Emails obtained by the Detroit News reveal that top aides to Michigan Governor Rick Snyder were issuing warnings over the water quality in Flint as far back as October 2014—a year before the city switched out its own contaminated water supply and reconnected to Detroit’s.

The emails in question were sent by Valerie Brader, then the governor’s environmental policy adviser, and Mike Gadola, then his chief counsel. The governor himself was not a recipient, but his closest advisers were, including his chief of staff, deputy chief of staff, and communications director. Snyder staffers told the News they did not take their concerns directly to the governor until October 2015, when the water supply was switched.

On October 14 2014, after General Motors said it would stop using Flint water because it was corroding auto parts, Brader advised that Flint reconnect to the Detroit water supply. Gadola concurred, adding a sense of personal urgency—he grew up in Flint, and his mother still lived there, he wrote. From the News:

“To anyone who grew up in Flint as I did, the notion that I would be getting my drinking water from the Flint River is downright scary,” Gadola wrote. “Too bad the (emergency manager) didn’t ask me what I thought, though I’m sure he heard it from plenty of others.”


“Nice to know she’s drinking water with elevated chlorine levels and fecal coliform,” Gadola said. “I agree with Valerie (Brader). They should try to get back on the Detroit system as a stopgap ASAP before this thing gets too far out of control.”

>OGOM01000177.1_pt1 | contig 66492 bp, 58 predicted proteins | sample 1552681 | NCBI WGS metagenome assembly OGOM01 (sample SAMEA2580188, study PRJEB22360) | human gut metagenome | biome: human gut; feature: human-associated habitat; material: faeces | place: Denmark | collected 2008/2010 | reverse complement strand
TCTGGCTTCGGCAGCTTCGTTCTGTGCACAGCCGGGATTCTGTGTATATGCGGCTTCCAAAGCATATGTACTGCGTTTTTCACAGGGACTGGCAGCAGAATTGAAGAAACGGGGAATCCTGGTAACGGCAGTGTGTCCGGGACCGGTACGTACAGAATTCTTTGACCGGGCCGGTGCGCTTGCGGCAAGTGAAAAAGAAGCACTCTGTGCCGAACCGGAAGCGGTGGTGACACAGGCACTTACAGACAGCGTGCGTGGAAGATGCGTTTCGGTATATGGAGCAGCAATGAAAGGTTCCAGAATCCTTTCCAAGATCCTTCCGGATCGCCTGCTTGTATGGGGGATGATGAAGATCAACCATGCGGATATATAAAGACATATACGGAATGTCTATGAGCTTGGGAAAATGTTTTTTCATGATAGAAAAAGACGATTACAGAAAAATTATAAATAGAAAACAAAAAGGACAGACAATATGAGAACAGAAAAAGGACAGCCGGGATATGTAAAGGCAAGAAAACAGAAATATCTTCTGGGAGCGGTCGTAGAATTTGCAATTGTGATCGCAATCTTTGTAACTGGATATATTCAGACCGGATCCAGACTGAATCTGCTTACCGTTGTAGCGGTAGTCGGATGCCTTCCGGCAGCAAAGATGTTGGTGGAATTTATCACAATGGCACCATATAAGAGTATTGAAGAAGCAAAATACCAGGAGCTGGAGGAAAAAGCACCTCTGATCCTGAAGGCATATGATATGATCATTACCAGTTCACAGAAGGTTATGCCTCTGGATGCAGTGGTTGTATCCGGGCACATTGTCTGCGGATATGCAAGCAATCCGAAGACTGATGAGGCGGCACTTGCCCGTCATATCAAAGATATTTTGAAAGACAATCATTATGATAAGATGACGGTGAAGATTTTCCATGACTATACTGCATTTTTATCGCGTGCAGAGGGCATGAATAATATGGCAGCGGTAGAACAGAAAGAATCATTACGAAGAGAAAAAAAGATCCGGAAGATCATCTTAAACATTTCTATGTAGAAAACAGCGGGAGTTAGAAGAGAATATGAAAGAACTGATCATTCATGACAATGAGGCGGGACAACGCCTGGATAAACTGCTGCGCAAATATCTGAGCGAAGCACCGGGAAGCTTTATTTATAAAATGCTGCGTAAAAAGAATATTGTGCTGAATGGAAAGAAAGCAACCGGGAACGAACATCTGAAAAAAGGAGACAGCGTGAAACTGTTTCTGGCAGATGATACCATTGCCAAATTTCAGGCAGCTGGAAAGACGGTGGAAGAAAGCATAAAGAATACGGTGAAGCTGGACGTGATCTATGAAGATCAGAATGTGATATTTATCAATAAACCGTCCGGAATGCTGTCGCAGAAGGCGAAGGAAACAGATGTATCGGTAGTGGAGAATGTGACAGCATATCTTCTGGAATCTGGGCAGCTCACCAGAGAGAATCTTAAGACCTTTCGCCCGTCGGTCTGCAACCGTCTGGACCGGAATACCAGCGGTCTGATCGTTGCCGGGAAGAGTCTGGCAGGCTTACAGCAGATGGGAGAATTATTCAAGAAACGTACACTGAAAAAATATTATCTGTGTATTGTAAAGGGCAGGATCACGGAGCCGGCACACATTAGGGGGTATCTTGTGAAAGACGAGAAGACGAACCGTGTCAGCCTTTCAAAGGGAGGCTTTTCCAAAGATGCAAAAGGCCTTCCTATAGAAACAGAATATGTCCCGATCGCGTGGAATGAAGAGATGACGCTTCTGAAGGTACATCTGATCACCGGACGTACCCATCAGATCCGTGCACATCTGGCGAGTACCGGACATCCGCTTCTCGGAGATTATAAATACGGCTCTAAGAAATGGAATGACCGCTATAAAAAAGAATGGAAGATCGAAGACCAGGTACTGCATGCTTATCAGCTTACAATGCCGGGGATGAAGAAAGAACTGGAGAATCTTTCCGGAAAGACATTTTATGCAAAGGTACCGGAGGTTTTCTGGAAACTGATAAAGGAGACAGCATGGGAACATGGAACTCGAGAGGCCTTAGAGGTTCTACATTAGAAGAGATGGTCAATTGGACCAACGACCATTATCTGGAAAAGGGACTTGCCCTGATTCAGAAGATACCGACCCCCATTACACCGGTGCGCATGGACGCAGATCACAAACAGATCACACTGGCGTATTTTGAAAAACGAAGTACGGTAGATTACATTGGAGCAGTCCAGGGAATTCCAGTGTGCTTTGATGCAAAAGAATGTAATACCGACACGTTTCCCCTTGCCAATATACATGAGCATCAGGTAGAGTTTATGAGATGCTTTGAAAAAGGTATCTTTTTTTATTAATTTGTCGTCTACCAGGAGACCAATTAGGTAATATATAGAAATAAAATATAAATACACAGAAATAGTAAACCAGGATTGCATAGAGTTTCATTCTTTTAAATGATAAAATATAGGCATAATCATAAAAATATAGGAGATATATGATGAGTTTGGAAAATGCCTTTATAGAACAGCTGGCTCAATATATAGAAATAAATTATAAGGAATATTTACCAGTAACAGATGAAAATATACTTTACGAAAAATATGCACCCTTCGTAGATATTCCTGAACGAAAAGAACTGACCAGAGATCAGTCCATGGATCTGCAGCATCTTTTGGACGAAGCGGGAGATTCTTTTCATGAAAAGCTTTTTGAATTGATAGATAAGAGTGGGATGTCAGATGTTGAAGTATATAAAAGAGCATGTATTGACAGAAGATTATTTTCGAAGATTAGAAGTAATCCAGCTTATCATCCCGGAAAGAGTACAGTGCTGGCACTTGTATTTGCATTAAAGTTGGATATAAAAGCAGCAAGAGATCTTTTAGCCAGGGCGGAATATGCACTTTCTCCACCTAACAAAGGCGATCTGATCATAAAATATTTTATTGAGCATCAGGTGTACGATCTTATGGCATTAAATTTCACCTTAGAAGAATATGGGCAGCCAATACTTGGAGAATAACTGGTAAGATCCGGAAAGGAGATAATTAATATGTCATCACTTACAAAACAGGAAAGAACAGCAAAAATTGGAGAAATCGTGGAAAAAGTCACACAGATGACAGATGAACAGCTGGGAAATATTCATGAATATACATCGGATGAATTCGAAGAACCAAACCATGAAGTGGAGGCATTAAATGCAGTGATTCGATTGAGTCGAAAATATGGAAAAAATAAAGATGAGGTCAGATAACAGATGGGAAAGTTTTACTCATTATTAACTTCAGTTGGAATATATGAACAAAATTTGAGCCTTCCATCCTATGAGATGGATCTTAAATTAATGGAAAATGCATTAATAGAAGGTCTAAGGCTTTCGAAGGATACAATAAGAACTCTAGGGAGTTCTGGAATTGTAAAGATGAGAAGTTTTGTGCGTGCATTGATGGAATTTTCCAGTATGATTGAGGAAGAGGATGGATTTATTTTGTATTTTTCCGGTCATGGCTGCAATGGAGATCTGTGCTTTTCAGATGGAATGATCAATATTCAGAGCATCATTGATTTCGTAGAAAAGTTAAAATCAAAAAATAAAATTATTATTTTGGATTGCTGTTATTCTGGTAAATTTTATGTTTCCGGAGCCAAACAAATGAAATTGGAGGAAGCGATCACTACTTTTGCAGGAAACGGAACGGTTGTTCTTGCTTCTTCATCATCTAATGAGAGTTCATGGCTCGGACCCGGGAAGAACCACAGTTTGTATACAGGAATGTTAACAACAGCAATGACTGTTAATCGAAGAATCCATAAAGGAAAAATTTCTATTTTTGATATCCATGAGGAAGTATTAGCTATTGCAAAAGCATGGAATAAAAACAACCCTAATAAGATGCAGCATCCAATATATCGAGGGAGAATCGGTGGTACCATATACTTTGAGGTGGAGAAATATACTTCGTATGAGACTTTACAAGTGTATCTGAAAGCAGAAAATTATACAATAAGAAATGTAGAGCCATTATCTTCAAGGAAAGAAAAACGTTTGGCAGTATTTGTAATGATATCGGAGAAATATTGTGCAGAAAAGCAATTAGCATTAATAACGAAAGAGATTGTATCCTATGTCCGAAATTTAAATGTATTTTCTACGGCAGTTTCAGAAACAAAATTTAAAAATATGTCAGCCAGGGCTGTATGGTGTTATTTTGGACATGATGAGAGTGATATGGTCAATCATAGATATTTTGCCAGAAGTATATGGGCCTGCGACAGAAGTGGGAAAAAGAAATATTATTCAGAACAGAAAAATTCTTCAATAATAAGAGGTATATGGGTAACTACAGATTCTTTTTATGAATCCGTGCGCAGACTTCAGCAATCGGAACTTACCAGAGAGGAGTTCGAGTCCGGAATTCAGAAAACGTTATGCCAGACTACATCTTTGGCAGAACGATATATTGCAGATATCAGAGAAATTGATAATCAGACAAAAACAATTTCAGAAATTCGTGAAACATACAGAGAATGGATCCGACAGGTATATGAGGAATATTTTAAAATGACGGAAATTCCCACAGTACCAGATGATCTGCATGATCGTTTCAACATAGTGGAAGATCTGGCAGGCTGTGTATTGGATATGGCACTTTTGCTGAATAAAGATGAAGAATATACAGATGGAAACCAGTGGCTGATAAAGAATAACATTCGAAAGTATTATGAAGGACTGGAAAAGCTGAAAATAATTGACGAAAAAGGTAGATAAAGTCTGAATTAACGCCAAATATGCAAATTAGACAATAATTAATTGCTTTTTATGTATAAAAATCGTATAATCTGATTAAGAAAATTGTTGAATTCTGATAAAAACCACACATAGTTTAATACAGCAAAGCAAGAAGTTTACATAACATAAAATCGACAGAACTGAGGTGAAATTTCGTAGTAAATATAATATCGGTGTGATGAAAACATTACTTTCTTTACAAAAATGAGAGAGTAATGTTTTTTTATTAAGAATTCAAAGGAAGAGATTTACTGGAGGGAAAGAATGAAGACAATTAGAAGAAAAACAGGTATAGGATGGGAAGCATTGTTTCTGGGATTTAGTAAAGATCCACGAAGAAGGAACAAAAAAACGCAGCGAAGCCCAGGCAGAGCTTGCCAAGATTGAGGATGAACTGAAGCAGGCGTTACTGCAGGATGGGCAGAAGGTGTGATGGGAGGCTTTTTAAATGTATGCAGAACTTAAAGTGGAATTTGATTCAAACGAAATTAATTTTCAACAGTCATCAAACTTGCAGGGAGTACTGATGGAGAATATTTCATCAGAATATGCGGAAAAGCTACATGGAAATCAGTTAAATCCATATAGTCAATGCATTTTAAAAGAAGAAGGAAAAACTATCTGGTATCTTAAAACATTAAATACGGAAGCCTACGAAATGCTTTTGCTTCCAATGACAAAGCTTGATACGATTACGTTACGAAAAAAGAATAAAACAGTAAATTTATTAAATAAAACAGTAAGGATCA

Michigan’s open records law exempts communications from the governor’s office release. Snyder released over 1,000 pages of emails to the News this week, saying that he wanted to increase transparency.

These are the latest in a series of released emails suggesting state and local authorities could have moved more quickly than they did to fix the crisis in Flint. Previously, emails showed that concerned government workers in Flint were given bottled water to drink over a year before it was given to ordinary citizens, and that Snyder’s office knew of a link to between elevated levels of lead in the water and an outbreak of Legionnaire’s Disease much earlier than it previously let on.

Snyder chief of staff Dennis Muchmore told the News that he and other staffers shared Brader and Gadola’s concerns, but that the state Treasury Department deemed a switch back to Detroit’s supply too expensive. “The assessment was you couldn’t do it because it was a cost that should have borne by the system,” he said.

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